THE TRANSATLANTIC MAGAZINE
[Title of Show] is a tart and sassy Tony nominated musical which is more New York than pastrami on rye. A sort of a 21st century Merrily We Roll Along, but on a much smaller palette, it started off Broadway in 2006 and hit Broadway in 2008. It’s had various incarnations since but never, until now, in the West End.
Lambert Jackson Productions, who specialise in musical theatre, have been wonderfully industrious in these tough times and have staged this new virtual production, directed by Josh Seymour and filmed it in the Chorus Rehearsal Room at the London Coliseum. The stripped back staging for the cameras works a treat, of course, with this material as it’s essentially about 4 people in a room creating.
The composers take on a ridiculous task of writing a musical in 3 weeks, so they can enter it for a New York Musical Theatre Festival competition. Marc Elliot and Tyrone Huntley play Jeff and Hunter the eager wannabee composers, while Lucie Jones and Jenna Russell are two actor friends, Martha, and Susan, who help them workshop it. The cast is completed by an MD on the piano, played by Ben Johnson, who is the MD on the piano. As the deadline looms tensions mount and jealousies flare.
What makes this version fly is the top-notch cast of West End performers who, if it were staged physically would certainly make a splash with it. Elliot was just in City of Angels, Jones was in Waitress, while Huntley burst on to the scene a fully-fledged star in Jesus Christ Superstar at Regent’s Park, winning best newcomer in the Evening Standard Awards along the way. Russell of course has a clutch of Olivier and Tony nominations and is a reason to see a show all in herself.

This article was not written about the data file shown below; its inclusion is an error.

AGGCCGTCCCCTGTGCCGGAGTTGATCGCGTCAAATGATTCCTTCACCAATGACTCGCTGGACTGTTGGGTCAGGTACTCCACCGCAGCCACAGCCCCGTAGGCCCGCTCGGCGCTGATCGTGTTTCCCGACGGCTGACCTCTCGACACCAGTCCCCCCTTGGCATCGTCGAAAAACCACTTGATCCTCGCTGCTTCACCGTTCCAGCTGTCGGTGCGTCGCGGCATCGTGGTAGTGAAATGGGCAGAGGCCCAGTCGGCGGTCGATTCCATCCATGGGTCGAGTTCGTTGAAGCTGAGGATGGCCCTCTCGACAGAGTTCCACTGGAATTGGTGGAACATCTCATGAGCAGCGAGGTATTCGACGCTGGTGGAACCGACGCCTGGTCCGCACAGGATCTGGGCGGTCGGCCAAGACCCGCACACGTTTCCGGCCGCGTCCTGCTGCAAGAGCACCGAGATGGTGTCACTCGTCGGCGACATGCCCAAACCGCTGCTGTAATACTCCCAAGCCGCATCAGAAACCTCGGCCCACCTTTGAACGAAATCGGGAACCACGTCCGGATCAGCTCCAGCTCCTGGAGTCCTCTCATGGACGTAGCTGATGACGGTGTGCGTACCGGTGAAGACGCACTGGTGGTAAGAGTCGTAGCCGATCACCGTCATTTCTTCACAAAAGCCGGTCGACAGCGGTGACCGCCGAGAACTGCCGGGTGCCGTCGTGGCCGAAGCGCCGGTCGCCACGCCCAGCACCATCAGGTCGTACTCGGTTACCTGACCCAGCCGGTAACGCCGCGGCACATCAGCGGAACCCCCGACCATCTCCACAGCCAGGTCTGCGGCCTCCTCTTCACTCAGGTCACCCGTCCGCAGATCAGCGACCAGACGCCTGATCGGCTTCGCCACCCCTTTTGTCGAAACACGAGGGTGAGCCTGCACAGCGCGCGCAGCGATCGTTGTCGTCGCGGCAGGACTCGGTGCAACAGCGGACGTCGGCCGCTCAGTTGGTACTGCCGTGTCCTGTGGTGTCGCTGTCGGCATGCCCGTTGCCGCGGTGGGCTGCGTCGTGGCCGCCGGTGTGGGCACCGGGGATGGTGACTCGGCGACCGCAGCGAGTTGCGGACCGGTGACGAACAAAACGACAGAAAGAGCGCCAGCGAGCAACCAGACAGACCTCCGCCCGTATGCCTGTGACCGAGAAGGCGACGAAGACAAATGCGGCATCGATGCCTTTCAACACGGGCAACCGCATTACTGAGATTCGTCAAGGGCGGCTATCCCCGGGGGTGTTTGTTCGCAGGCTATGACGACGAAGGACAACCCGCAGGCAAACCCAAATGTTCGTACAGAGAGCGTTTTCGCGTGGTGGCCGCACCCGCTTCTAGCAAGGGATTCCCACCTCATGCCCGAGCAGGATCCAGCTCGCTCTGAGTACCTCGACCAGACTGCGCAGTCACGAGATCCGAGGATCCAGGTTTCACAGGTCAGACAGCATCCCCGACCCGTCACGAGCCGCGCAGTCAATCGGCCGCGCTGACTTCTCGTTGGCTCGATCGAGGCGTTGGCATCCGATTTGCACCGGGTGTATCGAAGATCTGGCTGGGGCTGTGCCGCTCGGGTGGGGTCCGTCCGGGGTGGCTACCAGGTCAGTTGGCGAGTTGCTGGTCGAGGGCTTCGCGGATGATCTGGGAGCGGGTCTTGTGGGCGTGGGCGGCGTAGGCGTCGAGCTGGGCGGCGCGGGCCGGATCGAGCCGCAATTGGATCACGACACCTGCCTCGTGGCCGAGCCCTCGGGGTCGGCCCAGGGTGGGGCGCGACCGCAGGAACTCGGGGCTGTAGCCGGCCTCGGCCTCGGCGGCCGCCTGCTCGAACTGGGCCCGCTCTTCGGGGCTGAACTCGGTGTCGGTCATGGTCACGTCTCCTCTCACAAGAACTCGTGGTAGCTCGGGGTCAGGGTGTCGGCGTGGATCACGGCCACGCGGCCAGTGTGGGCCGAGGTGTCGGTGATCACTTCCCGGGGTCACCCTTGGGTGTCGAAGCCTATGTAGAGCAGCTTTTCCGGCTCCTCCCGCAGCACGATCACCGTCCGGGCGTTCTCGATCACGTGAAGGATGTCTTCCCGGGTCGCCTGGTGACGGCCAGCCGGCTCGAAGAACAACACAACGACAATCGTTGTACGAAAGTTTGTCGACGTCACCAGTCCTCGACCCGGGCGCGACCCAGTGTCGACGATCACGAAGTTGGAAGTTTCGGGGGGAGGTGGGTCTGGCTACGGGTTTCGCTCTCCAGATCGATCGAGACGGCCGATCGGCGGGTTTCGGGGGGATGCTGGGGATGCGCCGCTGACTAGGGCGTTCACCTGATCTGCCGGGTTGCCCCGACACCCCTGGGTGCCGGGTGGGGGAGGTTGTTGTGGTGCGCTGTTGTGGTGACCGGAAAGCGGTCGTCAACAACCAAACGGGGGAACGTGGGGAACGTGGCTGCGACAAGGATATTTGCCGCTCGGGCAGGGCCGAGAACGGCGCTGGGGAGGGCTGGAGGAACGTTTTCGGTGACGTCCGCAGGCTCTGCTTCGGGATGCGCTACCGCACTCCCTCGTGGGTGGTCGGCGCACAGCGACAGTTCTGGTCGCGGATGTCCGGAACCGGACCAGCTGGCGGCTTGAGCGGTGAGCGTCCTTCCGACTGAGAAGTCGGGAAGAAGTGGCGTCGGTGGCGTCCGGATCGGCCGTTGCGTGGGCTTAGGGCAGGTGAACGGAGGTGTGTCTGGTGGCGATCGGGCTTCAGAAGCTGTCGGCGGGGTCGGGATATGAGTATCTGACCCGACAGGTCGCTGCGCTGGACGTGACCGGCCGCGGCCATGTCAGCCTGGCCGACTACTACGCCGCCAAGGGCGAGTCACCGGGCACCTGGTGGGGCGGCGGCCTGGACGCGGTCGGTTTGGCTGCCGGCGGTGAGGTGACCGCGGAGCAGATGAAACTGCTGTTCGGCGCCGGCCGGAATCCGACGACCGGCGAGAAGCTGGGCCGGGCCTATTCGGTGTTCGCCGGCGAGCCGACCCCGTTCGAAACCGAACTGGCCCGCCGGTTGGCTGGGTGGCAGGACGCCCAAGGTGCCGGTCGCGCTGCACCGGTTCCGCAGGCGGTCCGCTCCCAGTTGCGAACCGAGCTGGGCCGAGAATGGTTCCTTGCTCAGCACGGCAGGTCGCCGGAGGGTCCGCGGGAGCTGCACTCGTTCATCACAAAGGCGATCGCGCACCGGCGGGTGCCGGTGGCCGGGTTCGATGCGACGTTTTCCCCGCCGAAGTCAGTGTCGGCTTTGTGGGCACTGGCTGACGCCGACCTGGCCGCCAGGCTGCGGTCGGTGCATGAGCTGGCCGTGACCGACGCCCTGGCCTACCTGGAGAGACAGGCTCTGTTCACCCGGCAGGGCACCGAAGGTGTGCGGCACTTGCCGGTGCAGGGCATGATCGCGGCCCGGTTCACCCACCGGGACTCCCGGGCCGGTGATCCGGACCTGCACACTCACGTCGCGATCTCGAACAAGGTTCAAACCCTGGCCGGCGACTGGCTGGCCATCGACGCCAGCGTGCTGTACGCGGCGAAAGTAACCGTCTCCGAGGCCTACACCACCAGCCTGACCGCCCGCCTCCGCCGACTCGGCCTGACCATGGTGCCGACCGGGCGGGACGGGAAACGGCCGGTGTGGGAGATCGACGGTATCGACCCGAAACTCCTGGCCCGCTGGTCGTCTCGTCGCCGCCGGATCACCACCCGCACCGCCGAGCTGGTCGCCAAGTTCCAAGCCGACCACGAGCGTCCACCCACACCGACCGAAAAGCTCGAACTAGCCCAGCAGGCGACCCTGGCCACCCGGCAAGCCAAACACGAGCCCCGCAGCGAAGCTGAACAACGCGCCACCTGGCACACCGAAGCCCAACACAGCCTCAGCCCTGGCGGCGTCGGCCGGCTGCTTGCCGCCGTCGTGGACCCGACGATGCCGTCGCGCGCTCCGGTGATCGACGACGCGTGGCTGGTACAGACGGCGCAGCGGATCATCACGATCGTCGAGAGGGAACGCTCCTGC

At first seeming like no hopers, the personable duo is wonderfully gauche as they set about their task, even starting out with “what should we write about”. They soon hit a roadblock of course and eventually decide they need to “write what you know”. Easier said than done, so they set off to write a musical about writing a musical. You could call it Meta - The Musical.
While this might seem far too incestuous for a general audience, the songs have zip and the book is sharp enough to compensate, packed as it is with dry pop culture references. It’s also totally steeped in the world of these characters, one which is necessarily self-obsessed. It’s provides an insight into how these shows get built, how songs are constructed and the crazy ecosystem from which they emerge. Unless you really know your Broadway, you might need your phone with you, opened on the Wikipedia page. The tart New York knowingness of it all however gives it an authenticity but also a lightness of touch.
In these troubled times there’s a need for such apparent triviality (not trivial to these people of course) and it’s also a bittersweet reminder of the talent we enjoy in the West End, performers whose careers are currently in a dangerous holding position until we return, we hope, to something like normal.